About a month ago I received my copy of Devin Rose‘s new book “If Protestantism Is True”. I’ve been a subscriber to Devin’s blog for some time, distributed some of his podcasts at the JP2 Group and occasionally interacted with him over the Internet.
I was therefore looking forward to read his book. Unfortunately, I had Vocation Director prescribed reading this month and that had to be done first! Last week I finally completed my reading assignments and so I finally got started on Devin’s book and, since it’s nice and compact at 162 pages, I read it from cover-to-cover this weekend.
Stairway to Devin
Devin begins his book by telling the reader the story of his own conversion from Atheism to Christianity, and then of his journey into the Catholic Church a year later. He starts to discuss some of the questions which troubled him as a Protestant and which ultimately led him towards the Catholic Church. He returns to some of these questions later in the book and examines them in more detail.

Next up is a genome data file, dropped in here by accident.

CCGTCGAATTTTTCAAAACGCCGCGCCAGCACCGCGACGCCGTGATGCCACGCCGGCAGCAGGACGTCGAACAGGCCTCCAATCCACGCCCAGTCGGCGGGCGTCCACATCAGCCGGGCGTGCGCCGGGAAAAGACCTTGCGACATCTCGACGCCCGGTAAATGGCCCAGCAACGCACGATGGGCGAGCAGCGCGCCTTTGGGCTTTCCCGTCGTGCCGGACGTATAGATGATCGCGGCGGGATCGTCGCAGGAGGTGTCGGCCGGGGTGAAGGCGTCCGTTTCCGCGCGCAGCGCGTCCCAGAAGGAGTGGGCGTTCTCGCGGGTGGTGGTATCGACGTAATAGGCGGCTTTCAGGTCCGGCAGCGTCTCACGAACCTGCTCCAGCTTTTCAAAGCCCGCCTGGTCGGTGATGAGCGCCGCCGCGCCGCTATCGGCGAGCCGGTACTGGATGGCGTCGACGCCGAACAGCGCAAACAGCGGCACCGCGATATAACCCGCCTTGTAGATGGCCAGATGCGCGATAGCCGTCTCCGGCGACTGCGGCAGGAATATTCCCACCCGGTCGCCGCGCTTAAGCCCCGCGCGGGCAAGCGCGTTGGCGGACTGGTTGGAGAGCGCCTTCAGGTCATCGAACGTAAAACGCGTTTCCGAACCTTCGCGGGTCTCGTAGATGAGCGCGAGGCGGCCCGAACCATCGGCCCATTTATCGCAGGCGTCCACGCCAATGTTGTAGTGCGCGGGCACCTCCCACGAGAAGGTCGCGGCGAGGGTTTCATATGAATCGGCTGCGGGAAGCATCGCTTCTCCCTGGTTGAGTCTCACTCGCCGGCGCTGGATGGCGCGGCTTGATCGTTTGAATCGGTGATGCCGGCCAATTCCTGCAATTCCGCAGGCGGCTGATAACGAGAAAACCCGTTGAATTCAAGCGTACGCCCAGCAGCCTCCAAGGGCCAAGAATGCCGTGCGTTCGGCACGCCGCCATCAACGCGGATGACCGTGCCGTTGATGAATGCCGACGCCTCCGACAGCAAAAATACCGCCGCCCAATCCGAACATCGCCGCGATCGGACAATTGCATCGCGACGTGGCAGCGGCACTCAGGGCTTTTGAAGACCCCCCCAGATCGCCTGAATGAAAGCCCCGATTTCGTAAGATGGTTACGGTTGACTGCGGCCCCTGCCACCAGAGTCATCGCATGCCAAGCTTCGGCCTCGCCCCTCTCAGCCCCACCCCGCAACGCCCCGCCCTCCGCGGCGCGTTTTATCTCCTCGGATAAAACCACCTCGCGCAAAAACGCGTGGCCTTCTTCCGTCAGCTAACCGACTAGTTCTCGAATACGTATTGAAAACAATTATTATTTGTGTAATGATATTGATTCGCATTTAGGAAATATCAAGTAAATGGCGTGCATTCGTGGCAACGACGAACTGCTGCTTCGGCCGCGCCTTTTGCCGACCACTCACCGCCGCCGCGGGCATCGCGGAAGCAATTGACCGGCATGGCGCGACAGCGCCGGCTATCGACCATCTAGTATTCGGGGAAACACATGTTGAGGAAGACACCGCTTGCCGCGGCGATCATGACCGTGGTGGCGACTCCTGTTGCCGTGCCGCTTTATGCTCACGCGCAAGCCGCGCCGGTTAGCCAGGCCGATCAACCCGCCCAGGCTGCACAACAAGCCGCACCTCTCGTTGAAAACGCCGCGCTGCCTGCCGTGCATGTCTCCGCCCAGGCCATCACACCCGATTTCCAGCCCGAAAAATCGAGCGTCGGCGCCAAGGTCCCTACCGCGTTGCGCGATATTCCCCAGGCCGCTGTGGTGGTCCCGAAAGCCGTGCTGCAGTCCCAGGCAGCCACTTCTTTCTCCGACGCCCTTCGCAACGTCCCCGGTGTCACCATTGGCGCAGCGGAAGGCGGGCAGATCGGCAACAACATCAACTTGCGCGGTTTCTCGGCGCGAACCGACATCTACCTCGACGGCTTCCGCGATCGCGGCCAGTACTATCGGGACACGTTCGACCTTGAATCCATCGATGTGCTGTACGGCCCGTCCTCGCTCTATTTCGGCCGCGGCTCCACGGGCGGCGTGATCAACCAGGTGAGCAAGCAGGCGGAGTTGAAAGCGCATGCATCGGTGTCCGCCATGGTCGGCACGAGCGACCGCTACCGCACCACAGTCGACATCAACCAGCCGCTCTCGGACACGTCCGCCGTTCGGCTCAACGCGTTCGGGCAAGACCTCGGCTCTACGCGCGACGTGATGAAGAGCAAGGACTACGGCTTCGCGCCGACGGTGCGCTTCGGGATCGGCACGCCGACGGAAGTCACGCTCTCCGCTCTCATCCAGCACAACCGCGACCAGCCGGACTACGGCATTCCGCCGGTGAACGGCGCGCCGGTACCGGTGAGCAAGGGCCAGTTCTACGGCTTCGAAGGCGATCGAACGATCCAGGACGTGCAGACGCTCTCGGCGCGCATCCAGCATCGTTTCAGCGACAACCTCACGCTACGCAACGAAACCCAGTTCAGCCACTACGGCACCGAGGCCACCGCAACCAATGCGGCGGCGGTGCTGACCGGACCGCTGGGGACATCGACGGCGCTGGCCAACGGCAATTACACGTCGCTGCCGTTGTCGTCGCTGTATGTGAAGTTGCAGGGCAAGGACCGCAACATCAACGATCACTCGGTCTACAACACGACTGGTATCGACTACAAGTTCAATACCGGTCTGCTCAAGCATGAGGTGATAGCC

To err is human, to forgive Devin
I think my favourite chapter is actually the second chapter, one of the shortest in the entire book. In this section Devin outlines the difficulty of conversion, saying “Once we as human beings accept something as true, our first inclination when it is challenged is to defend that belief” (Page 21). He looks a little bit at the psychology involved and also at the effect of bias…